Using an HDTV as a primary screen?

Discussion in 'iMac' started by ny87, Jan 22, 2009.

  1. ny87 macrumors newbie

    Sep 27, 2008
    I'm thinking about buying a mac mini to use with an HDTV as the primary screen. I've read some other posts regarding this. My question is, which method of hooking the setup up (ie, which cables) provides the best picture.

    I've done this with a PC before but the connection was crumby... is this the case with the mac mini? Will I be able to get the same resolution that I can in a monitor?

    Also, I have looked at a ton of HDTVs and find the picture to be pretty bad compared to older TVs. Can anyone reccomend a model in the $500-700 range that has a good picture.:confused:

    Thanks :eek:
  2. TrapOx macrumors 6502

    Dec 4, 2008
    DVI and HDMI (same video signal) will provide the best picture. An HDTV is just a big computer monitor with a TV tuner built in, there is no reason it won't work identically to a normal computer monitor.
  3. ftaok macrumors 603


    Jan 23, 2002
    East Coast
    What size TV are you looking for?

    Without that info, it's hard to recommend anything.

    As for your other questions ...

    Personally, I feel you should be looking for a 1080p (1920x1080) HDTV, but in your price range, you're limited to either 2nd tier brands or a smaller set. In either case, you're probably looking at a 720p TV (which are typically 1366x768).

    The mini is capable of driving either resolution ... the max res that the mini puts out is 1920x1200.

    As for the connections, I would look for a TV that has a dedicated DVI port. Also, be aware that you'll need a method for audio, if you plan on running sound through the TVs speakers. Fortunately, TVs that have DVI ports typically have an audio port associated with it. They would use either mini-jack or RCA.

    If the TV you choose doesn't have DVI, don't fret. HDMI is usable with the appropriate adapters. Again, make sure there's at least one HDMI port that has auxiliary audio inputs.

    Lastly, some TVs have VGA input. Don't count VGA out just because it's analog. The picture can look quite good using VGA. Make sure you have aux audio input for VGA as well.

    Now, the other thing to look out for is zero-overscan. Most newer TVs have this, but it's good to confirm it before buying. Without zero-overscan, the edges of your screen will not be shown. Quite annoying. I assert that the DVI and VGA ports typically are free of overscan (since there almost exclusively used for PC/Macs).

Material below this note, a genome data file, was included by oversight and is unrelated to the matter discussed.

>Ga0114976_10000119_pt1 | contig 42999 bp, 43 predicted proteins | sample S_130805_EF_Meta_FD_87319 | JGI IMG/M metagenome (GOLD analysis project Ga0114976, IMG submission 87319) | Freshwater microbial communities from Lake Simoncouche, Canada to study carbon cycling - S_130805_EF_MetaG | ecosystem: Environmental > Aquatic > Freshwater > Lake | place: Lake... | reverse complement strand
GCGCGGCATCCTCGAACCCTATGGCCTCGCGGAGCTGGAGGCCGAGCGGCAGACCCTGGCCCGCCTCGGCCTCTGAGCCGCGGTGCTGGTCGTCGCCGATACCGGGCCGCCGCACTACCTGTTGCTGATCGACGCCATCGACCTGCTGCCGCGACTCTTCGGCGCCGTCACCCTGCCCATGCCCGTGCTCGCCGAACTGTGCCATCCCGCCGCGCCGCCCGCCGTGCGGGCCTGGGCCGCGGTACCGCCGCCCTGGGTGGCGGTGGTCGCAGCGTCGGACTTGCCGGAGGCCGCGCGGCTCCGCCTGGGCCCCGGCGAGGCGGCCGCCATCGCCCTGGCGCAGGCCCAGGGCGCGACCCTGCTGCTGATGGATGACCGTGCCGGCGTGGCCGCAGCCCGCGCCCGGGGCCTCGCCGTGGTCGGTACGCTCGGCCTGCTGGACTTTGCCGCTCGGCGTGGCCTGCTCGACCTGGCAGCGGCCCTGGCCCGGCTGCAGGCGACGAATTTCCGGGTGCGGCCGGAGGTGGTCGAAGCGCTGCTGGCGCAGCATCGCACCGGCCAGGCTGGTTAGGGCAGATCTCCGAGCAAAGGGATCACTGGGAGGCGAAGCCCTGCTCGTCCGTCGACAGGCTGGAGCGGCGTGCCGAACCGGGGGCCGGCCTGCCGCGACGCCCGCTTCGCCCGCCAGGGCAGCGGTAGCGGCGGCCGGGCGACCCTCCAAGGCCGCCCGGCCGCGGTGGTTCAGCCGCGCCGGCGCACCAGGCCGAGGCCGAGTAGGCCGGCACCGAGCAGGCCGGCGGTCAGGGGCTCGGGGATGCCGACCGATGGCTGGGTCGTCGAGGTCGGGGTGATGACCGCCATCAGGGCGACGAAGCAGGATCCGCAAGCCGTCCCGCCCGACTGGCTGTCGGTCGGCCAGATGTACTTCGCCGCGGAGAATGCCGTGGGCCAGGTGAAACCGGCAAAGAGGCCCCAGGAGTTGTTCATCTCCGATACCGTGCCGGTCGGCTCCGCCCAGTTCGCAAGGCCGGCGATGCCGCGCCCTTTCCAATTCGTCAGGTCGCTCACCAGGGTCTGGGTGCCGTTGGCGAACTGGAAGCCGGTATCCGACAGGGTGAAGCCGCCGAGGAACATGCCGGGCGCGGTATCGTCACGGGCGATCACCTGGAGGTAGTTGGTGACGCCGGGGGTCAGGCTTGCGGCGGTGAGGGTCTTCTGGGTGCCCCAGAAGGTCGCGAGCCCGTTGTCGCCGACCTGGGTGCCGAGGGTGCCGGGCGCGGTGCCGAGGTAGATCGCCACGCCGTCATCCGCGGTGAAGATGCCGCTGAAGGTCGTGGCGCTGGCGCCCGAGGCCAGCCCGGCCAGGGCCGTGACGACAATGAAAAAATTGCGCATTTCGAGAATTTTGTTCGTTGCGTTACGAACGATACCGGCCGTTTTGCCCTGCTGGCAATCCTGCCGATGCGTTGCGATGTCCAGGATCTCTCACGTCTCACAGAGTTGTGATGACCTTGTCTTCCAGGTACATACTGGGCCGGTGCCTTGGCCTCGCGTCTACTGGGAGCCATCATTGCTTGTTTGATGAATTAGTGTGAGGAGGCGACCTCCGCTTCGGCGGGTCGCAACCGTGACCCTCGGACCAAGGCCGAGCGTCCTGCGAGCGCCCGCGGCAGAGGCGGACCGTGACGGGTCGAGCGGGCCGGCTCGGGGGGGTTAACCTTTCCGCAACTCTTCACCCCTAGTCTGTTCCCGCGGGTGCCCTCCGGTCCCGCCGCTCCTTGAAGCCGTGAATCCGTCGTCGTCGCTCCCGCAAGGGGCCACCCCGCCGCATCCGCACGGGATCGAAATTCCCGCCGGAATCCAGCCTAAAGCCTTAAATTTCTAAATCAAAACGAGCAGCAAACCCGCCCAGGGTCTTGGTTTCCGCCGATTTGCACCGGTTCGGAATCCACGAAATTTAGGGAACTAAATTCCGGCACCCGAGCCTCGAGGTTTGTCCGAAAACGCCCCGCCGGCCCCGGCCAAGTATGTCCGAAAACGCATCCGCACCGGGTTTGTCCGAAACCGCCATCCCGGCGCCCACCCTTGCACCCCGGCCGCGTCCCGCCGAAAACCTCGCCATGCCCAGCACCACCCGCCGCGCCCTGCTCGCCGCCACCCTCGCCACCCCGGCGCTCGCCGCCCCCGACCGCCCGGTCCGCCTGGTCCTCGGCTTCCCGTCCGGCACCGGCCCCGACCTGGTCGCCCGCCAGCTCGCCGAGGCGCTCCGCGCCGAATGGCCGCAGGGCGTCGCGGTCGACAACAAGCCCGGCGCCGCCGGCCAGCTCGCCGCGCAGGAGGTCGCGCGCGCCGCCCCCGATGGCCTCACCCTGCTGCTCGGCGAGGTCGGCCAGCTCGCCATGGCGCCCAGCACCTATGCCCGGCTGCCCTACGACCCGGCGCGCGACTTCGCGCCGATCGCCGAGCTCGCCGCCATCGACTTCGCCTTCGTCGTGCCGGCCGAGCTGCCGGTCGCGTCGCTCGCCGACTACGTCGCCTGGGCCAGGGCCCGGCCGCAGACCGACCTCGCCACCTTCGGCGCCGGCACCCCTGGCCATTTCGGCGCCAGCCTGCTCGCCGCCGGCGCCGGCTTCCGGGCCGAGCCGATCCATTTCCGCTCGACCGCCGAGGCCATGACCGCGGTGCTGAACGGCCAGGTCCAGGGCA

4. erstwhilepo macrumors member

    Jan 4, 2009
    I used a 26" HDTV as my primary monitor for some time. I liked the large screen and the integrated speakers. I thought my resolution was pretty good until I took a good look at computer monitors. You can get a 32" HDTV for $599 - a pretty good deal - but the resolution is only 1366 x 768 (720p). I recently replaced my HDTV with an Apple HD display. The resolution is 1920 x 1200. Absolutely no comparison - the computer geared display does a much better job. Just consider this when deciding on your purchase.
  5. boonlar macrumors 6502

    Dec 30, 2008
    Check around online for deals on a 1080p set. I bet you can find up a 42" 1080p set for $700 if you look hard enough but it might not be the very best brand. Check or similar forums.

    I use an HDTV as my monitor on my pc and I hook it up with a DVI to HDMI cable because DVI and HDMI are essentially the same digital signal. You can find these cables on sites like for a few dollars.

    Really try to get 1080p because the extra resolution really helps for a monitor since you will be reading fine things like text on it.

    edit: a quick search showed a Toshiba Regza 42" 1080P LCD 42rv53ou for $699.99 at Sears so look around looks like they have really come down in price.
  6. madboom macrumors newbie

    Mar 29, 2008
    I have been using a 32 inch 1080p as my main display for a while now and all I can say is that it is splendid indeed. Depending on what you plan on doing with it you need to be careful about the response time of the display though. Modern LCD's and Plasma's are generally fast enough for most tasks, but if you want to play games you still need a fast display. My TV (cost a lot more than $700 though) happens to have one input with a faster refresh time than the others and I can tell you without a doubt that my gaming experience is far better on the "Game" input.

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